They say with unity comes power. When partnerships in trade business are concerned this notion certainly rings true. A field of opportunities flourish when the knowledge, skills and networks of two people are combined together. When captured, these opportunities make for a powerful force to be reckoned with.
However, too often we see that this field of opportunities is more like an undiscovered mess, a wasteland of potential. Too often we see that business partners are missing out on the opportunities that their knowledge, skills and networks are presenting because their partnership is lacking one key ingredient…its health!
An unhealthy business relationship is detrimental to business partners on both a business and a personal level – a result of which I’m sure they weren’t hoping to achieve when they decided to create their partnership in the first place.
If you feel like you and your business partner need to revitalise the health of your partnership and discover the opportunities that you have left wasted for so long then check out these tips.
Tip #1 Goals
Understand all the goals (small and large!) that you and your business partner wish to achieve. If you’re on different pages when it comes to these goals then you’ll be pulling the business in different directions.
Individually decide on the goals you want to achieve, share these with each other, endeavour to accommodate both of your goals (even if they’re different to your own) and then strategise ways you will achieve these.
When everyone’s goals are being considered there will be a greater commitment to the business.
Tip #2 Ongoing Communication
Be mindful when you communicate with your business partner. Remember that your business partner is human too so it’s paramount that your dealings with them remain professional and respectful.
Listen to your partner’s opinion and consider what they’re saying with an open-mind (their opinion is extremely important to them) before dismissing what they’re saying.
Instead of shutting your business partner down when you disagree with their suggestions, start by weighing up the pros and cons. Sometimes they may think of different pros and cons to you. When you complete this process you can honestly say you have considered their suggestion and have come up with an educated conclusion as to why it may or may not work.
When decisions between partners are made, repeat the decisions verbally back to your partner for clarity and get it in writing for security. This is a sure-fire way to ensure you’re both on the same page.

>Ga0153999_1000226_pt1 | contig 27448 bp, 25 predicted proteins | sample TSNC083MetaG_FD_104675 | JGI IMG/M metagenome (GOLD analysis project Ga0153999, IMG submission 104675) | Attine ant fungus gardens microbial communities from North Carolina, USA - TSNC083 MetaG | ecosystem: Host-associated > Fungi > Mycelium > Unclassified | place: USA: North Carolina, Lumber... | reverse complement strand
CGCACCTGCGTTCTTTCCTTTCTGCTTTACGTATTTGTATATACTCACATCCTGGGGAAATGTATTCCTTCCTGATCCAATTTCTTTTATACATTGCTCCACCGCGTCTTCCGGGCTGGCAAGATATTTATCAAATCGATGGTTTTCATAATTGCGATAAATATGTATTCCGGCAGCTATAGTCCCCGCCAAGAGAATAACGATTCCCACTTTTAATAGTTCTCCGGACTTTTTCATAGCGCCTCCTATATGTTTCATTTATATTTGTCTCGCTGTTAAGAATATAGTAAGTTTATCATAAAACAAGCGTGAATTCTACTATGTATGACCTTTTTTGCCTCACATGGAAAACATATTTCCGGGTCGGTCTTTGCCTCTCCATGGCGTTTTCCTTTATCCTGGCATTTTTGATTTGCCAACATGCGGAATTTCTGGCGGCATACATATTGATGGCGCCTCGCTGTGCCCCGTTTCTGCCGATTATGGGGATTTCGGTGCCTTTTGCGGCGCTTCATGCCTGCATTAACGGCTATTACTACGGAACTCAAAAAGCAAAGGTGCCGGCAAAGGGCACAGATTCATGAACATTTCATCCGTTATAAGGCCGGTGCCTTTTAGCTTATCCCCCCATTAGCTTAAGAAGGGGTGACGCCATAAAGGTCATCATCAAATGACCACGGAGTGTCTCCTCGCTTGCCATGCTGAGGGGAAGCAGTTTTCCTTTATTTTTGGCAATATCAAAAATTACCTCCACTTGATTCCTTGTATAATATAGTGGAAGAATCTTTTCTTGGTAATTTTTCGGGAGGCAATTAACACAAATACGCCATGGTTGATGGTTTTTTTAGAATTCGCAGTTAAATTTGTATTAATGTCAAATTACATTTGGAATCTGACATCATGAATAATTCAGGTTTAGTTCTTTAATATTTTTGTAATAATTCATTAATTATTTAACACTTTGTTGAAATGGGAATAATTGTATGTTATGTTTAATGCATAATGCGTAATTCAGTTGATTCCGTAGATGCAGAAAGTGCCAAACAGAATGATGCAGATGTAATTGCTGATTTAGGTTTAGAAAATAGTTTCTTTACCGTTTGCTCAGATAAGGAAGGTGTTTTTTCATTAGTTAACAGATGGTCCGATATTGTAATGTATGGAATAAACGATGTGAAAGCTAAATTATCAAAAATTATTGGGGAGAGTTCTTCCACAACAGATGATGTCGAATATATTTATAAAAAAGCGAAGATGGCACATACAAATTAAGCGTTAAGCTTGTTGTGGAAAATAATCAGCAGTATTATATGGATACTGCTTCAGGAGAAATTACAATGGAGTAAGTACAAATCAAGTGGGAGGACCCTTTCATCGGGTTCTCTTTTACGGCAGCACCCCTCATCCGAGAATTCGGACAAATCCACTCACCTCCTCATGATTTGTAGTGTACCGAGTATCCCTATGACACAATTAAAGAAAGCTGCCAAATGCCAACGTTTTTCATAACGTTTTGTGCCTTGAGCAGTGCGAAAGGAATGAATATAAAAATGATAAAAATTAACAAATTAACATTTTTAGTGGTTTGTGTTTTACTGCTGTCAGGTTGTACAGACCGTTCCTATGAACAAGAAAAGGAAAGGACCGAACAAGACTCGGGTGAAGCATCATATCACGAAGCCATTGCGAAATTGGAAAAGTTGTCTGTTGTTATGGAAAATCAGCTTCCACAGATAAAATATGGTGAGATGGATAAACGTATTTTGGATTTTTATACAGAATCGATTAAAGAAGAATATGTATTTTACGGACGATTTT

It’s beneficial for your business relationship to emphasis the ‘good’ more than the ‘bad’. Even the slightest acknowledgement that your business partner is working hard will go a long way in their eyes, refreshing their commitment to the business.
Tip #3 Check In
Regularly check in with your business partner face-to-face (avoid email and text) over meetings is really important for a couple of reasons.
If you allocate 10 minutes a day (agree on 9:15am daily for example) in addition to longer meetings once a week and once a month you’ll be able to address issues as they arise.
Having this space to generate clarity in the business and address issues in your relationship stops small issues boiling over into bigger ones. It prevents any negative air to be cleared privately so it doesn’t make the workspace toxic where employees are present.
It’s far more productive to have this time set aside once a day so that your work doesn’t get interrupted for these conversations continuously throughout the day.
Tip #4 Solution Orientated
Your attitude has the power to uplift or deflate your business partner. So, as inevitable roadblocks occur be positive and solution orientated.
Brainstorm solutions to make things happen and if necessary, break these solutions into more manageable goals.
Tip #5 Defined Roles
Establish your own and your business partners’ individual strengths and weaknesses and define job roles around these.
Tip #6 Solid Processes
When job roles are defined (as in tip #5), the person in each role becomes the decision maker and to go-to for employees needing answers in that particular area of the business. This will stop you from butting heads and prevent power play.
You should come to an agreement to back each other up in front of employees. If one says “no” then go with it and then bring up that you disagree in private.
Tip #7 Fill In The Gaps Caused By Limitations
Understand the limitations of you and your partner.
Does anyone else in your business have the skills to overcome these limitations or should you outsource this task?
Sticking to what you’re good at and outsource those tasks you aren’t as good at will avoid extra stress in your partnership moving forward.
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